Vital Venturi

Vital Venturi

Though I am a Christian by conversion, I am a native by birth. What that means, is that the land, air and water speak to me, even when I am not conscious of having listened. So what comes out via my art, whether it is in text, prose, paint, photography or motion work, tends to come straight from the heart. I am only a filter which colors that communique. Sometimes that is a good thing, other times, maybe not so much. Watch that movie with this in mind. Listen carefully to William Orbit, Justin  Young, Zuri Star, the Shoemaker Brothers, and Elliot Minor, both to their melodies, and lyrics.

The rainbow bridge is a deep part of Chumash lore. When this occurred early one morning, it was pre dawn. I was stunned. My life is like that: hearing hidden songs. Yes, that is Santa Cruz Island.  Some think that I spend a lot of time in Photoshop and After Effects, making all of this imagery up. I don’t need to. It is a whisper, often just below the threshold of physical perception. It is always there. I just key into it when I am ready. Not unlike the manner in which a baseball player homes in on a pitch to hit a home run. Easy peasey. I always have been a pretty good hitter.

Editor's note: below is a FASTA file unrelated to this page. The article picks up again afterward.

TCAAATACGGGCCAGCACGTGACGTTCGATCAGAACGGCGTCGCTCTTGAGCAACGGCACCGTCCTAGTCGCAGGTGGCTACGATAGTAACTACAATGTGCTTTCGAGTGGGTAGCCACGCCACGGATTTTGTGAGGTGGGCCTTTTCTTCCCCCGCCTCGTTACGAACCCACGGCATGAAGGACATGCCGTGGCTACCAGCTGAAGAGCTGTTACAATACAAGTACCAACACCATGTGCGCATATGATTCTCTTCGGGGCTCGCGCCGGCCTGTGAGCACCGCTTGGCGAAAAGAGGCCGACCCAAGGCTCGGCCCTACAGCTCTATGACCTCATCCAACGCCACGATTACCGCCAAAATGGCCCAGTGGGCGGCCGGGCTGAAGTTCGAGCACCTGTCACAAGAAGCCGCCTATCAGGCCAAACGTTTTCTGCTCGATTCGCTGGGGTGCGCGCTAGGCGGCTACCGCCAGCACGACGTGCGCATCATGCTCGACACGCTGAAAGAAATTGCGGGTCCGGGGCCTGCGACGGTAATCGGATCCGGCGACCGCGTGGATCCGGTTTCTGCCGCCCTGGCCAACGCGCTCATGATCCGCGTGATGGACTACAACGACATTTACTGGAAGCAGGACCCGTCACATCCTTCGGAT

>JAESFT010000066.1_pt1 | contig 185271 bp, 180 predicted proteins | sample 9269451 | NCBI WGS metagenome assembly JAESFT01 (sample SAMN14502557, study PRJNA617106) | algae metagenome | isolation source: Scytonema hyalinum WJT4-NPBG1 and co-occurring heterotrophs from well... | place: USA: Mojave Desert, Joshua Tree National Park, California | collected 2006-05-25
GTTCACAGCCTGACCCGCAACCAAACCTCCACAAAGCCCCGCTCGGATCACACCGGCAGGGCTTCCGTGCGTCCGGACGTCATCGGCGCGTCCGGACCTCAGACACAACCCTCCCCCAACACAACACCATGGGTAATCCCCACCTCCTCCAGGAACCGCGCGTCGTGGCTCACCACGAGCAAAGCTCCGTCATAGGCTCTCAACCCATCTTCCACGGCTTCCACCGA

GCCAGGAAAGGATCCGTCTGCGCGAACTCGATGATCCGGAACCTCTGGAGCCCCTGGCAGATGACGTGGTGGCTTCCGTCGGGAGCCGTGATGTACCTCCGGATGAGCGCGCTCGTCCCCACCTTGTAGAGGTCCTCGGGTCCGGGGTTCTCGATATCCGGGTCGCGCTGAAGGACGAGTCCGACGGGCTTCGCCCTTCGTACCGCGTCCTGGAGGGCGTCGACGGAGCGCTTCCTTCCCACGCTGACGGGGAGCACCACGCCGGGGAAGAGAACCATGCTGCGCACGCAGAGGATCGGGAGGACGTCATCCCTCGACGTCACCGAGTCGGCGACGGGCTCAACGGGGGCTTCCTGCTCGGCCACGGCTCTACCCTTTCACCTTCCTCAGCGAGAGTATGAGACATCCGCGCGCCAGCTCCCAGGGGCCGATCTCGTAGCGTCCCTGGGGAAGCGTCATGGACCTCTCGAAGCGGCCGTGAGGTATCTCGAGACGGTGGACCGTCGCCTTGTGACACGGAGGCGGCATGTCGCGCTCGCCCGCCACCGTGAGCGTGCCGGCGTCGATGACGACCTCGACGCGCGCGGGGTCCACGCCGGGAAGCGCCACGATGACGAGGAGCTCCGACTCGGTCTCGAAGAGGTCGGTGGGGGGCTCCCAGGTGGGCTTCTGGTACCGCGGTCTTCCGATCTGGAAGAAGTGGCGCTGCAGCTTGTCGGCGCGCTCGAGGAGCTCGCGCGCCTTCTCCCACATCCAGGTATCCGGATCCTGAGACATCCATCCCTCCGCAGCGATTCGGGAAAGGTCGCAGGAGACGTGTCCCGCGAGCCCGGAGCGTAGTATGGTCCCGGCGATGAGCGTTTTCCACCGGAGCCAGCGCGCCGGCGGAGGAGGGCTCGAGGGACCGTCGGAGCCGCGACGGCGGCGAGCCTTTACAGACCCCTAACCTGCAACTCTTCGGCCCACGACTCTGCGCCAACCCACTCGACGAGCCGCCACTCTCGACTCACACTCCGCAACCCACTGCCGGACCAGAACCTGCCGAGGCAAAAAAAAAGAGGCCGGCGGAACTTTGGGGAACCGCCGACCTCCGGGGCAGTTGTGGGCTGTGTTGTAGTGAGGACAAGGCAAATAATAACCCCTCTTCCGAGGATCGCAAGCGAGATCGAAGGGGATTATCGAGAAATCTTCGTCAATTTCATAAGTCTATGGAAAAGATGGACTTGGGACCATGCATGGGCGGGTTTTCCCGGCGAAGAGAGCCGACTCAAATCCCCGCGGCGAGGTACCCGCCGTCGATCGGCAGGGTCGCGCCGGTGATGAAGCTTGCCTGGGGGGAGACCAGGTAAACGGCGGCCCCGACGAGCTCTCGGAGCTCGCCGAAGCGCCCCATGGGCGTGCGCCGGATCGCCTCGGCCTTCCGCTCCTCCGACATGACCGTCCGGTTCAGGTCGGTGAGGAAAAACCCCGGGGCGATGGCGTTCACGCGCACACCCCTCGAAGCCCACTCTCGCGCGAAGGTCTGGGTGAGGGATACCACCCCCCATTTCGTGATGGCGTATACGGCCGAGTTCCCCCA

Rainbow Bridge

Rainbow Bridge

Music is the highest form of art. In Bible college I learned that Christian theology teaches that mankind’s destiny is to fill Heaven with the music lost when Lucifer became Satan and fell to earth. Jesus said that he saw Satan fall as lightening from heaven. Pretty vivid imagery. The word Satanas is a Greek word, meaning adversary. So if we are taking that dark underlord’s place, it should be no small wonder that he isn’t fond of us. {If you believe in that sort of thing :0) }

Music connects all human kind. It is a language of the soul. All true art, really is that. But music, like dance, is high art. Play some. Stop. Where did it go? My photo is still there. So is the sculpture, the painting, the drawing.

Sunday evening at Artwalk, at Jonathan’s in Ventura, Bobby Hart performed. Jonathan’s is a stone’s throw from the Mission and from where David Dominguez had done the Chumash blessing a scant 5 hours earlier. All of this lies on the vein of the Ventura River, under the Rainbow Bridge.  For 5 hours Bobby, and a plethora of musicians performed high art, trading out positions at instruments and on the mikes. I am still reeling from the feel of it, the smooth harmony exhibited in the transitions from person to person. Like when my friend and colleague Chris Jensen, handed off his sticks and drum kit to our friend Richie. The harmony was infectious. But again, art is flow. People like flow. We get that.

Bobby Hart

Bobby Hart

Perfection rarely rears its head for long in this imperfect world.

Joy

Joy

This weekend it did for awhile. I heard it.

Homage

Homage